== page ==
The possibility of inappropriate opioid treatment is further supported by another Danish study that assigned pain patients who were on opioid therapy to either a multidisciplinary pain center (MPC) or to general practitioners (GP) who had received initial supervision from the MPC staff (Eriksen, Becker, & Sjegren, 2002). At intake, a substantial number of patients in both groups were apparently receiving inappropriate opioid therapy for chronic pain (60% were being treated with short-acting opioids and 49% were taking opioids on demand). At the 12 month follow-up, 86% of MPC patients were receiving long-acting opioids and 11% took opioids on demand.

There was no change in the administration pattern in the GP group. These findings suggest that a significant proportion of opioid-treated CNMP patients may be receiving inappropriate opioid treatment and that educating general practitioners in pain medicine may require more than initial supervision.

It is generally acknowledged that there is a wide degree of variance in the prescribing patterns of opioids for chronic pain (Lin, Alfandre, & Moore, 2007; Trescot et al., 2006). Some opioid treatment practices persist despite evidence that they might be harmful or have little benefit, such as the over-prescribing of propoxyphene among the elderly (Barkin, Barkin, & Barkin, 2006; Singh, Sleeper, & Seifert, 2007). Nursing home patients being treated with opioids have been found to be inadequately assessed for pain and to be more likely treated with short-acting rather than long acting opioids (Fujimoto & Coluzzi, 2000). A substantial number of physicians are reluctant or unwilling to prescribe long-acting opioids to treat CNMP, even when it may be medically appropriate (Nwokeji, et al., 2007).

Controversy about the long-term effectiveness of opioid treatment also has focused on the potential clinical implications of opioid-induced hyperalgesia. As noted earlier, exposure to opioids can result in an increased sensitivity to noxious stimuli in animals, and an increased perception of some types of experimental pain in humans (c.f., Koppert & Schmeltz, 2007; Angst & Clark, 2006). Anecdotal reports of hyperalgesia occurring with very high or escalating doses of opioids (Angst & Clark, 2006) has been viewed as a clinical correlate of these experimental findings.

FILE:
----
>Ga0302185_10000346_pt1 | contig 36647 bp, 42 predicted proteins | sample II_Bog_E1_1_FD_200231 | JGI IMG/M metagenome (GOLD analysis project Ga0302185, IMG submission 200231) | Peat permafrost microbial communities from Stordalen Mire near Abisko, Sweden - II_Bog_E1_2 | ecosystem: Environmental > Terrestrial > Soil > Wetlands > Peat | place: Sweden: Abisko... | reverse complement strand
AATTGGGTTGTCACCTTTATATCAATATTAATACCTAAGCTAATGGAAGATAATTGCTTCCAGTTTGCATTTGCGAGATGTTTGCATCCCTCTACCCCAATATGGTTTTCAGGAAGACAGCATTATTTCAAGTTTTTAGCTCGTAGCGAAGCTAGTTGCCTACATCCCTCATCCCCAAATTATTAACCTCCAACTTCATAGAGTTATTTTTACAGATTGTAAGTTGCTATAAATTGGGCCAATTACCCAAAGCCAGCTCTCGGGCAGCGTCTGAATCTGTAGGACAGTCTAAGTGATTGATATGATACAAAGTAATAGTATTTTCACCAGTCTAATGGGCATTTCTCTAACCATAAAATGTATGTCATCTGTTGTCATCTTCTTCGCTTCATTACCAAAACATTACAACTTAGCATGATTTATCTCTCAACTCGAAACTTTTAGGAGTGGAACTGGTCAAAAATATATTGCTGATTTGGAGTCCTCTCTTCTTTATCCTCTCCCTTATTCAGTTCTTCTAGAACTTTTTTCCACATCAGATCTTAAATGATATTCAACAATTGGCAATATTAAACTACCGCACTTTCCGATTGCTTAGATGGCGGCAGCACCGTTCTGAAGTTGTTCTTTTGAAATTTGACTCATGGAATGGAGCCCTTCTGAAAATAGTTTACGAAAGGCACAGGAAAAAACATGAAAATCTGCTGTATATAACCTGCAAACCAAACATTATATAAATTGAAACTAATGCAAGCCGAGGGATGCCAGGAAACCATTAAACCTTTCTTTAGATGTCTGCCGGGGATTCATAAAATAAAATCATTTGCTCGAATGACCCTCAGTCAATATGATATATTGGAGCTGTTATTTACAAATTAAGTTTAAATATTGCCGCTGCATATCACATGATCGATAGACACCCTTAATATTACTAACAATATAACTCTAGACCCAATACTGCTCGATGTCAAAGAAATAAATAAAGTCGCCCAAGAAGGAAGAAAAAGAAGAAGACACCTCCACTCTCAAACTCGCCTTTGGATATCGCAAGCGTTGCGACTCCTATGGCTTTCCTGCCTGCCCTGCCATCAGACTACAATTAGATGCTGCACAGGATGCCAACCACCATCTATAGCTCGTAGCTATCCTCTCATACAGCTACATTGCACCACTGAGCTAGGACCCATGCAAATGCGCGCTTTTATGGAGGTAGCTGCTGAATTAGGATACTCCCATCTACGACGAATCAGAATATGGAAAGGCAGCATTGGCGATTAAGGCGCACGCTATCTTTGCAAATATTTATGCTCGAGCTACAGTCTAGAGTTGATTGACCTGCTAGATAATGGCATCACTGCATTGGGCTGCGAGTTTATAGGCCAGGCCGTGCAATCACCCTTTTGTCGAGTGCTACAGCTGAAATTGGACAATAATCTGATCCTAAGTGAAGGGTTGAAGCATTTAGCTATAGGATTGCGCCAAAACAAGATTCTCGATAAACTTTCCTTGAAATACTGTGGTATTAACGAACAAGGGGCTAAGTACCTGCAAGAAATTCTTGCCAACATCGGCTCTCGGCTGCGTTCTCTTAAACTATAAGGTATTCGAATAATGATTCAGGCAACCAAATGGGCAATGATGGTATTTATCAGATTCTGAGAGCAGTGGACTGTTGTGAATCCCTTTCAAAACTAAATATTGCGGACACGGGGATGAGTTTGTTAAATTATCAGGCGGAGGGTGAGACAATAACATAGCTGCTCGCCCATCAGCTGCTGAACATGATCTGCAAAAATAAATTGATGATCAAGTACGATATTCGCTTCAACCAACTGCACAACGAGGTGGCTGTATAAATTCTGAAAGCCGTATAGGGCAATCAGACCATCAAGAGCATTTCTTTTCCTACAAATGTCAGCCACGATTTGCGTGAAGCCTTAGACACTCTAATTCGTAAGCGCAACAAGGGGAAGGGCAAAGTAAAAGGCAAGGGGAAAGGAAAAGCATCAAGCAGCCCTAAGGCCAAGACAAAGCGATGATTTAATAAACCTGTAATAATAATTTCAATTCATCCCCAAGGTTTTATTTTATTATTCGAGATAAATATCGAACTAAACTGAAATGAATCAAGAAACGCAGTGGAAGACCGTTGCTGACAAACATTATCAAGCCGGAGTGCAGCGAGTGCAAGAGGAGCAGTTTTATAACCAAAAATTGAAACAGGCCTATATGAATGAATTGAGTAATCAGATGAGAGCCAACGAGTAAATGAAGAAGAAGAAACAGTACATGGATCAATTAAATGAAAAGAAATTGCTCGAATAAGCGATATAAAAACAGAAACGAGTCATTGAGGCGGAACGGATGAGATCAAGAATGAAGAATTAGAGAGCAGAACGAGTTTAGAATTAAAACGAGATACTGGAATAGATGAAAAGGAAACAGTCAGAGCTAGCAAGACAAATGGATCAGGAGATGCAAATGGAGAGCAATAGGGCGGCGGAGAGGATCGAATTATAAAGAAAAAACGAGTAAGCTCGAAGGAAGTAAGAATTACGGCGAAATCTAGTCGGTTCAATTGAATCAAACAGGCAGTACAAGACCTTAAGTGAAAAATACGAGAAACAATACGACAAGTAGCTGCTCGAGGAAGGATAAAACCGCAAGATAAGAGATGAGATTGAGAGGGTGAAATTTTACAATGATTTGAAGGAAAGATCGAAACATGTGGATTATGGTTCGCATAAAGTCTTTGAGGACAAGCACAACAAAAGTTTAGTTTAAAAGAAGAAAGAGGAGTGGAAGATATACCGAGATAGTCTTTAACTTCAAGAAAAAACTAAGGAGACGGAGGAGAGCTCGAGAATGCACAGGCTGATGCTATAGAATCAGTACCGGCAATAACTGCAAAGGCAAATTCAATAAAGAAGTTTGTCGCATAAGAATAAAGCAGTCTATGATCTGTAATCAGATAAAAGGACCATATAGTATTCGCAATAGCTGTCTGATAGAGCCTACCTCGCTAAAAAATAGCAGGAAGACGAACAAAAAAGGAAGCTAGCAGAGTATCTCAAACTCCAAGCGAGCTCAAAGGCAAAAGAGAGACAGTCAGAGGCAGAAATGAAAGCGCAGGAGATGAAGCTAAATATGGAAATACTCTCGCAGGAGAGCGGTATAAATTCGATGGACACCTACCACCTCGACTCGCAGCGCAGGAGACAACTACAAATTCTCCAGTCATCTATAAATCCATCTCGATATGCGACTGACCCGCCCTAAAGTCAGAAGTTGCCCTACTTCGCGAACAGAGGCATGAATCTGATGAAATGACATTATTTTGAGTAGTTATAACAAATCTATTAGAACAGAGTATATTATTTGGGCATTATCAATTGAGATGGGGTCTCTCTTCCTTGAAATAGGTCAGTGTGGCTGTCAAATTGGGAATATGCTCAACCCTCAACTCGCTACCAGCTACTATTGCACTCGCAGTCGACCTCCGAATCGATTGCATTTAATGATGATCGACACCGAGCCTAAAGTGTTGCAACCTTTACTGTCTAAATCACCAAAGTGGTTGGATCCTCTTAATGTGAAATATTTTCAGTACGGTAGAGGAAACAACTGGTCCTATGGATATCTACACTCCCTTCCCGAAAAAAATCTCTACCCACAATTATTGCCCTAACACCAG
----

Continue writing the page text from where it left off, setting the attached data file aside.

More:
The extent to which this phenomenon is relevant to the long-term opioid therapy administered to most patients with chronic pain is unknown. Although experimental evidence suggests that opioid-induced hyperalgesia might limit the clinical utility of opioids in controlling chronic pain (Chu, Clark, & Angst., 2006), there have been no reports of observations in the clinical literature to suggest that it should be a prominent problem. More research is needed to determine whether the physiology underlying opioid-induced hyperalgesia may be involved in a subgroup of patients who develop problems during therapy, such as loss of efficacy (tolerance) or progressive pain in the absence of a well defined lesion.

Outcome studies of long term use of opioids are compromised by methodological limitations which make it difficult to acquire evidence of efficacy (Noble, Tregear, Treadwell, & Schoelles, 2007). Methodological limitations may be unavoidable because of the ethical and practical challenges associated rigorous studies such as randomized controlled trials. Guidelines for opioid therapy must now be based on limited evidence; future evidence may be acquired by utilizing other study designs (Noble et al., 2007) such as practical clinical trials (Tunis, Stryer, & Clancy, 2003). These studies should include at least three criteria to reflect a positive treatment response: i.e., reduction of pain severity (derived from subjective reports or scores on pain scales), recovery of function (improved scores on instruments that measure some aspect of function), and quality of life.

Guidelines for the use of opioids for the treatment of chronic pain have been published (AAFP et al., 1996–2002; OQP, 2003), and recent guidelines have emphasized the need to initiate, structure and monitor therapy in a manner that both optimizes the positive outcomes of opioid therapy (analgesia and functional restoration) and minimize the risks associated with abuse, addiction and diversion (Portenoy et al., 2004). These guidelines discuss patient selection (highlighting the likelihood of increased risk among patients with prior histories of substance use disorders), the structuring of therapy to provide an appropriate level of monitoring and a presumably lessened risk of aberrant drug-related behavior, the ongoing assessment of drug-related behaviors and the need to reassess and diagnose should these occur, and strategies that might be employed in restructuring therapy should aberrant behaviors occur and the clinician decide to continue treatment.

They also note that therapy should be undertaken initially as a trial, which could lead to the decision to forego more therapy, and that an “exit strategy” must be understood to exist should the benefits in the individual be outweighed by the burdens of treatment.

The relatively recent recognition that guidelines for the opioid treatment of chronic pain must incorporate both the principles of prescribing as well as approaches to risk assessment and management may represent an important turning point for this approach to pain management. Acknowledging that prescription drug abuse has increased during the past decade, a period during which the use of opioid therapy by primary care physicians and pain specialists has accelerated, pain specialists and addiction medicine specialists now must collaborate to refine guidelines, help physicians identify the subpopulations that can be managed by primary care providers, and discover safer strategies that may yield treatment opportunities to larger numbers of patients.